WSU Extension

Hortsense

Camellia : Flower and petal blight
(revision date: 2/25/2015)


Biology
Flower and petal blight is a fungal disease of camellia flowers. Leaves, stems, and roots are not attacked. Symptoms begin with development of brown spots on the petals. These spots quickly enlarge until the entire flower is brown and dry or leathery and drops from the plant. Dark brown veins in lighter brown petals are a characteristic symptom. Olive-brown or black fungus bodies, up to an inch in diameter, can develop in the bases of infected flowers. These fungal structures persist in the soil, causing reinfection. This disease may be confused with injury caused by weather, which is usually only found on the outer margin of flowers. Disease development is favored by cool, wet conditions. All species and varieties of camellia appear equally susceptible to this blight.
Management Options

Non-Chemical Management
  • Plant only disease-free materials. To reduce chances of planting infected materials, it is best to plant bare-root plants with no color showing in the buds.
  • Remove and destroy diseased flowers to reduce chances of reinfection.
  • Remove and destroy (do not compost) all plant debris from beneath camellias.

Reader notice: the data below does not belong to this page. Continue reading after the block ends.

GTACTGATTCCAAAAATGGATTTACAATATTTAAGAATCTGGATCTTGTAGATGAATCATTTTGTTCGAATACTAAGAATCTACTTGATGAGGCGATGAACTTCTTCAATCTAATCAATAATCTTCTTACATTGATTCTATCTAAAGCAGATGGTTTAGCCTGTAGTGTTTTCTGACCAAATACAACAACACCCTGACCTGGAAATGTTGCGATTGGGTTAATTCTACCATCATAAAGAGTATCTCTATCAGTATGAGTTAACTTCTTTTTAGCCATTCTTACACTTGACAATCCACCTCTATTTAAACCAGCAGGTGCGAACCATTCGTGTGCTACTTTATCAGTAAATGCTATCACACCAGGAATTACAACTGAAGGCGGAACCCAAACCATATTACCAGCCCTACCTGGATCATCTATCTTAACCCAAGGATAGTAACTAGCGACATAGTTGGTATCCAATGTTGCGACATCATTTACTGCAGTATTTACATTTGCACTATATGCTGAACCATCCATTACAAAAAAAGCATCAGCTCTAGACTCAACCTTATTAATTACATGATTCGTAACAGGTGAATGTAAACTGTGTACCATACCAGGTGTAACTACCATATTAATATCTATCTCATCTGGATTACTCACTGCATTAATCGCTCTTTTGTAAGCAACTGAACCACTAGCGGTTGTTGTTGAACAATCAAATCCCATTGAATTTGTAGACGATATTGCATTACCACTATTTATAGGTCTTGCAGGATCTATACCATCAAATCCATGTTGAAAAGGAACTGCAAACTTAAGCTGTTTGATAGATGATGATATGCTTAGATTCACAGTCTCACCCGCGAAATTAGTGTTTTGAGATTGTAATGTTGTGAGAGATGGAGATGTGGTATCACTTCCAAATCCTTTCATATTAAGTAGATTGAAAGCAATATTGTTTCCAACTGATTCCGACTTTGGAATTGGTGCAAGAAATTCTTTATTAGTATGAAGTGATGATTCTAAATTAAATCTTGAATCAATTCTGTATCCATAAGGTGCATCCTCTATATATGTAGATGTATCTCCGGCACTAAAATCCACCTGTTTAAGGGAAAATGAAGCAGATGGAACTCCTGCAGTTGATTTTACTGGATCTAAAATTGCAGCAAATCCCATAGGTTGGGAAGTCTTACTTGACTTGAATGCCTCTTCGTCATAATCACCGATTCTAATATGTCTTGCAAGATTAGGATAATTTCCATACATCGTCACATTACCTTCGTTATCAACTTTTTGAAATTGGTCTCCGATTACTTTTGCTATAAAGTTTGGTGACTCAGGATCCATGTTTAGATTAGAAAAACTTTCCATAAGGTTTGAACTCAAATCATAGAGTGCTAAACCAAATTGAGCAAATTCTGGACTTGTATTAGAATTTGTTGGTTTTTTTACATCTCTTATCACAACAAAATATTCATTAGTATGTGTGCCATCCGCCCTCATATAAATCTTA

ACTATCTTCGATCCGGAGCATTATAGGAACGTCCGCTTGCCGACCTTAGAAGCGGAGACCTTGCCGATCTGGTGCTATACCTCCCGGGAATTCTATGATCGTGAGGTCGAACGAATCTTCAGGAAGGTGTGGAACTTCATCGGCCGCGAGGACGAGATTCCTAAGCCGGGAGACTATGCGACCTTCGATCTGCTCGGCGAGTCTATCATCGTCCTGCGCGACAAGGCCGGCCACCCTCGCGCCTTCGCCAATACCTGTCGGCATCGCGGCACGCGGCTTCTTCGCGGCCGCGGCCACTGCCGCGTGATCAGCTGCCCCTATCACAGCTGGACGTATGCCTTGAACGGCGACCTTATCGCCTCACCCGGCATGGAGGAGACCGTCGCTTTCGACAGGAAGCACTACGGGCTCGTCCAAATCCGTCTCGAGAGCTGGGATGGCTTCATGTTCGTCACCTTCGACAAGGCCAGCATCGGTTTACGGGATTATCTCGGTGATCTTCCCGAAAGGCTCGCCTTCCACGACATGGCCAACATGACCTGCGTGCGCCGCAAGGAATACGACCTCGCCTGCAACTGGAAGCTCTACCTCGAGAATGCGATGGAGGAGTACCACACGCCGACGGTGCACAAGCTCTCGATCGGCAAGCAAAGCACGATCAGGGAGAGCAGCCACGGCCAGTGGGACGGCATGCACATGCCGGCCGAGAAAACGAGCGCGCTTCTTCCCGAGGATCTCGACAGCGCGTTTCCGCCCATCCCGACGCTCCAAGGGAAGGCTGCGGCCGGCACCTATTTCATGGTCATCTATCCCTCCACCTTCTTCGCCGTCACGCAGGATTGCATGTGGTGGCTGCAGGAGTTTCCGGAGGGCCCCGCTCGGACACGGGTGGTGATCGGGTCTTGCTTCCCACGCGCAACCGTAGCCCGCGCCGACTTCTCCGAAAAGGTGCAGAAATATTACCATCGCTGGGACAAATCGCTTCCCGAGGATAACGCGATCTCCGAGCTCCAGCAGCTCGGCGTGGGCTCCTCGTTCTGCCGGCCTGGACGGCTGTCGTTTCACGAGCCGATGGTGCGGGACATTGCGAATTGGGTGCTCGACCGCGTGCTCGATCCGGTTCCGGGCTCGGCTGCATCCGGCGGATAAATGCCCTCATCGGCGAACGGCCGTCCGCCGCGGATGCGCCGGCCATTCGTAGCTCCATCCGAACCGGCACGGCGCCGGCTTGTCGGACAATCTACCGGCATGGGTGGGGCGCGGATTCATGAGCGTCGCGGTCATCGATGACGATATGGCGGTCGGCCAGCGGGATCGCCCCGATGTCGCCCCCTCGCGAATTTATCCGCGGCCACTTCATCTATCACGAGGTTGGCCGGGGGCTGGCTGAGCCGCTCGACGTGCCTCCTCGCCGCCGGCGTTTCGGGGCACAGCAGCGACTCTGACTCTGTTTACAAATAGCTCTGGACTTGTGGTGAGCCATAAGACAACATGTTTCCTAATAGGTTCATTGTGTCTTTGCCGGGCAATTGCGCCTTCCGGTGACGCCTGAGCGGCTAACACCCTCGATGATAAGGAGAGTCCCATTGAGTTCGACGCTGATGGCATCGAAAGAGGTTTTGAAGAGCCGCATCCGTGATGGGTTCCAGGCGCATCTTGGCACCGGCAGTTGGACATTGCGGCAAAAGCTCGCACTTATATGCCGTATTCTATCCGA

• Remove 3-4 inches of soil beneath diseased shrubs and replace with clean soil to help reduce reinfection.
Select non-chemical management options as your first choice!

Chemical Management

Apply to foliage to protect blooms as flower buds begin to swell.

Listed below are examples of pesticides that are legal in Washington. Always read and follow all label directions.
  • Bonide Fung-onil Multi-Purpose Fungicide Conc
    Active ingredient: chlorothalonil  |  EPA reg no: 60063-9-4
  • Bonide Infuse Systemic Disease Control Lawn & Landscape
    Active ingredient: thiophanate methyl  |  EPA reg no: 53883-183-4
  • This list may not include all products registered for this use.
Images
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Caption: Camellia flower blight: healthy vs. diseased blooms
Photo by: OSU slide library